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Spike Jonze on the Fashion of 'Her,' Nic Cage, and Pixar

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Jan 26, 2014 | 6:00am EST

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Spike Jonze, the director of the critically acclaimed Her, turned to the pit of tech obsession that is Reddit on Friday. He was thorough and thoughtful in his answers, the best of which you can read here.

On the inspiration for Her: 
"The idea I guess I originally had almost 10 years ago, from when I had an IM chat with an artificial program online, and it was really limited obviously, it was Alicebot or one of those things (I can't remember what the name was exactly). And from that I had the initial idea of a man having a relationship with an artificial intelligence program. But then it was probably wasn't until 5 years later that I started thinking about it more as a way to write about relationships, and trying to understand them."

His favorite animated films: 
"The first one I thought of was WALL-E. Who Framed Roger Rabbit, probably most of Pixar's stuff, Pixar's an amazing company, where creative really comes first. It's really unique to see a company that big whose decisions are driven so creatively."

The inspiration for the "Praise You" music video: 
"The love of dance. And wanting to share it with as many people in front of the movie theater as possible."

On the character of Samantha in Her
"I think the way we approached in writing it and working on it with Joaquin and Scarlett was to not differentiate her feelings from our feelings. We tried to approach her as her own fully sentient and conscious being with her own sets of needs and insecurities and doubts as you were saying. The obvious difference is that she doesn't have a physical form. And we explore the complications of that. And also, I was exploring the idea of how you don't really know what exactly she is, and can Joaquin / Theodore give himself over to that. And how that's similar to how we don't fully ever know how anyone exactly sees the world from their own subjective view, and the people we're closest to have their own experience of the world that we'll never truly know. And thank you for your thoughtful question."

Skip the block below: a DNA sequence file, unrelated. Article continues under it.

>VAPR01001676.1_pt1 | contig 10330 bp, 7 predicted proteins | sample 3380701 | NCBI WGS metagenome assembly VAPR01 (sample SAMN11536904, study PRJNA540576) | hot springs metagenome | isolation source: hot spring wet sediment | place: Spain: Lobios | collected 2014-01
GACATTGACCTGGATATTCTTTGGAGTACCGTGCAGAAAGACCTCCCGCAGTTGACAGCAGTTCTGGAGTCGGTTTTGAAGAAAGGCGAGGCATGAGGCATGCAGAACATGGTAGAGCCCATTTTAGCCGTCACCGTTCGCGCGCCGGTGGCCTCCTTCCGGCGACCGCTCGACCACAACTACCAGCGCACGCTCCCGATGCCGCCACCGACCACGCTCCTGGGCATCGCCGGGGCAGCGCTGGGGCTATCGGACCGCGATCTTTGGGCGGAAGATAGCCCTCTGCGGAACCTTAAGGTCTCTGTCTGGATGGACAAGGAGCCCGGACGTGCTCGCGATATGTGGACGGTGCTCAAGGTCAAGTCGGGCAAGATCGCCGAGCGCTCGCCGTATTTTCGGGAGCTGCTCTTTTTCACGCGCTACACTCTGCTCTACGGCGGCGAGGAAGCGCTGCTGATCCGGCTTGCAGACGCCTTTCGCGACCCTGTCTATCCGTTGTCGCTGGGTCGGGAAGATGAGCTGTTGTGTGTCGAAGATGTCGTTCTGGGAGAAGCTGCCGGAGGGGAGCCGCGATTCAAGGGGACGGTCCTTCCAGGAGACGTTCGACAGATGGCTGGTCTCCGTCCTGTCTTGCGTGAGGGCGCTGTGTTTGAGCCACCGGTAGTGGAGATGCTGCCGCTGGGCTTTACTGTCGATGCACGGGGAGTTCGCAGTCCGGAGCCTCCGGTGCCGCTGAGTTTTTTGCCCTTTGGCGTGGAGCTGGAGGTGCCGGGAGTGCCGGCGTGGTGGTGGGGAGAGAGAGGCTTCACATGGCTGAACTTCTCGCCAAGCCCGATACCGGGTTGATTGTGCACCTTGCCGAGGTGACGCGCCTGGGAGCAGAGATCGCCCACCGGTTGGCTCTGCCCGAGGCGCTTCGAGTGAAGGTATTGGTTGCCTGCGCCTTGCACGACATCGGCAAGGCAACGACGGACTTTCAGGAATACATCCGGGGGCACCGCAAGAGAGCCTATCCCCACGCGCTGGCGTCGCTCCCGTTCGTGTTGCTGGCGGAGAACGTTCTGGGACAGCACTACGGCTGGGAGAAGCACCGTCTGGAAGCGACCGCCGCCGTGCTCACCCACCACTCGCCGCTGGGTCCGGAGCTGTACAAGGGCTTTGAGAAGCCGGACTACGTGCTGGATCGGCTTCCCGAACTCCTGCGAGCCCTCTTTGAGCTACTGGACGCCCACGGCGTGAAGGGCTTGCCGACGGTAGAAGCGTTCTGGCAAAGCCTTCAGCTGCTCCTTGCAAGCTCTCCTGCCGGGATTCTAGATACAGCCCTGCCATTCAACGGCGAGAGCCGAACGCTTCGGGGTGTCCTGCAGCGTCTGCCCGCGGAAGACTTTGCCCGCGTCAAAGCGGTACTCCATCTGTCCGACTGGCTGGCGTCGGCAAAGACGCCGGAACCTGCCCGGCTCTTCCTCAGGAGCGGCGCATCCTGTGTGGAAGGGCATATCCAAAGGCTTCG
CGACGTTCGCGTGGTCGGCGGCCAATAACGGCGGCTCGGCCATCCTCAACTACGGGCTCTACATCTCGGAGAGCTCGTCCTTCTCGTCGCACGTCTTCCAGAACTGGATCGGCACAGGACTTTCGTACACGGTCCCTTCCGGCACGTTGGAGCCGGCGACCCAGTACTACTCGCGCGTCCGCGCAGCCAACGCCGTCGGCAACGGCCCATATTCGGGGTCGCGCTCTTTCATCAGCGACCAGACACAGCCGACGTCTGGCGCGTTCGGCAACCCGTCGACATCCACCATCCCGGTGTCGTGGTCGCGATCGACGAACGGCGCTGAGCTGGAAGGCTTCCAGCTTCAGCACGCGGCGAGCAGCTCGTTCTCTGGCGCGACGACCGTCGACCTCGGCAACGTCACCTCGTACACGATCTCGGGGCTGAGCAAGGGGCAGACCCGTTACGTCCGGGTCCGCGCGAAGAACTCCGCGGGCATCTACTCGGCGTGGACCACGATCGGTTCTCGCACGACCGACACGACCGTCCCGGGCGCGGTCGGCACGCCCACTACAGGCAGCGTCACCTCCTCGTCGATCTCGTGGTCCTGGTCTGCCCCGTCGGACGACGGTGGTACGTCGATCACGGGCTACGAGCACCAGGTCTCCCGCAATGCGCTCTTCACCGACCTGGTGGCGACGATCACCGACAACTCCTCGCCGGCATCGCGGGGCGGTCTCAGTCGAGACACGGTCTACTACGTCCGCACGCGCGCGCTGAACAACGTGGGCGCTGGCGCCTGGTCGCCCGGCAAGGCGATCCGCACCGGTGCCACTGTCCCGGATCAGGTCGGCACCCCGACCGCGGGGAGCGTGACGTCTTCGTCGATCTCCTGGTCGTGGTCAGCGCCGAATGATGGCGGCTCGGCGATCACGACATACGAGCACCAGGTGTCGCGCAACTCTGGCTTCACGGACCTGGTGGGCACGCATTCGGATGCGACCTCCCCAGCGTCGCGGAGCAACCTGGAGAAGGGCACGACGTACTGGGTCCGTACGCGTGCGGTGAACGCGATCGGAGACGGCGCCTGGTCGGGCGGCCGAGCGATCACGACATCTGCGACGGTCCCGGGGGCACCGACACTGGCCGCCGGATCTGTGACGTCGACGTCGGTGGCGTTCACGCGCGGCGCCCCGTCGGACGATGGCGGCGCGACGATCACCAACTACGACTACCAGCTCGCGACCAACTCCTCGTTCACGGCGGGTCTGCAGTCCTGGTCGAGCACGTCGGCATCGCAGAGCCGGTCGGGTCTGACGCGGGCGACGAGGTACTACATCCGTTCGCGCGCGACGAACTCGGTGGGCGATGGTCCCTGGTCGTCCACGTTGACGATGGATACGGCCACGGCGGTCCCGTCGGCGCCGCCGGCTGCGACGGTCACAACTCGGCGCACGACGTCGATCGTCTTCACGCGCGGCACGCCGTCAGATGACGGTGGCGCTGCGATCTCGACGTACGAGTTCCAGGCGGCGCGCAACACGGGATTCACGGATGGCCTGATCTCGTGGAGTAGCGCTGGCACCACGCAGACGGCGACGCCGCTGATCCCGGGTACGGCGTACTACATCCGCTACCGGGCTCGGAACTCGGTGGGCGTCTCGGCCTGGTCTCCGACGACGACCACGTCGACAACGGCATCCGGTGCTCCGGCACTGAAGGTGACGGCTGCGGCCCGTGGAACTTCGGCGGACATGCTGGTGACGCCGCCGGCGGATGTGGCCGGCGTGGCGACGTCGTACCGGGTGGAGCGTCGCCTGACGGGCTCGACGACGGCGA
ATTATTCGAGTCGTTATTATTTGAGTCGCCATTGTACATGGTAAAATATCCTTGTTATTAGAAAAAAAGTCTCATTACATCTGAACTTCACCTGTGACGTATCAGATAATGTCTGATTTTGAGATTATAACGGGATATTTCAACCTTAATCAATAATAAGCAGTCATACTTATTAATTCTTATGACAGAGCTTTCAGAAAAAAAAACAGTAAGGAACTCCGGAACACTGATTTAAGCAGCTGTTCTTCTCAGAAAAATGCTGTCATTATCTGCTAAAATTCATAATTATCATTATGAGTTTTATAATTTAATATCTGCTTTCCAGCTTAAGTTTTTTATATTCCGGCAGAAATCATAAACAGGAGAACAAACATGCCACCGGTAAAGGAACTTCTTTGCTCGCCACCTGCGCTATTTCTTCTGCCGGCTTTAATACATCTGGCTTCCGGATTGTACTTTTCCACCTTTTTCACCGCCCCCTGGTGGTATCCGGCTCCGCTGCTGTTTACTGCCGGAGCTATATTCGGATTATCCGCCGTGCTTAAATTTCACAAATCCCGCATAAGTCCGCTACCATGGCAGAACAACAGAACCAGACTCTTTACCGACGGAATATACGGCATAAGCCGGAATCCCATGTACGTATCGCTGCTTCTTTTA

The person whose head he would like to inhabit: 
"I am curious what it would be like inside George W. Bush's head. I find him kind of sweet and sad. Have you seen his paintings? 15 minutes would probably be enough though."

On directing Nicolas Cage in Adaptation: 
"You know what was wild about working with Nic on that movie, was that he just gave himself over completely. I asked him when we I asked him when we were in rehearsal how he liked to work and how he liked to be directed and he said, completely genuinely, "I want to work however you work."'

On the fashion of Her: 
"The mustache and the name Theodore and the pants came from the idea that oftentimes fashion and naming children and style goes in cycles, and having elements from the 1920's come back in style seemed like an interesting way to create the future. And Theodore and his mustache came from Theodore Roosevelt. Sarah Vowell loves Theodore Roosevelt and talks about him a lot."

On the Seth Rogan parody of Her: 
"I just saw it! Someone just sent it to me, actually Judd just sent it to me. Did I just namedrop Judd? Yes. It's awesome. Seth Rogen is one funny man. Thank you Seth for honoring us with your absurdity!"

On the future of Her:
"...But you know, the ideas behind the design were that we were trying to create a world where everything felt warm, and comfortable, easy, accessible, but even in a world where you seemingly have everything you'd want, there's still loneliness and longing and the need to connect. That seems like a particularly contemporary form of melancholy. So early on in design, KK Barrett (our production designer) and I decided that we weren't going to worry about being futurists in any way in terms of technology and design, and let ourselves create a future design aesthetic that excited us and pleased us."

On working with Arcade Fire on Her
"I gotta say as a fan of Arcade Fire, it was pretty special to be working with them in their studio in Montreal, the way they wrote the music was very communal and we would all sit around and watch scenes and whoever had an idea would pick up an instrument and start playing it."

On fonts: 
"Helvetica's the best! What other typeface can compete?"

On casting Joaquin Phoenix: 
"Joaquin was my first choice, and at first I wasn't sure if he was right for this character but I knew he'd be amazingly compelling to watch onscreen. I love him as an actor, he's so alive, and I knew that in a movie where you're watching one person onscreen essentially he would be really compelling. But I wasn't sure if he'd be right for this character. But I saw this interview of him on Letterman where he went on to apologize for being such a lunatic the year before when he "quit acting to be a rapper", and in the interview Letterman was giving him a real hard time, and he was embarrassed and laughing and apologizing and Letterman kept saying "So you used this footage from my show and you said it was a documentary, so you didn't have to pay for it, but it wasn't a documentary, turns out it was a scripted movie, so I guess you guys owe me a million dollars?" And Joaquin was laughing, and they kept pushing him, and eventually Joaquin said 'Can't we just talk about this after the show?'"

Read the rest of the AMA on Reddit.

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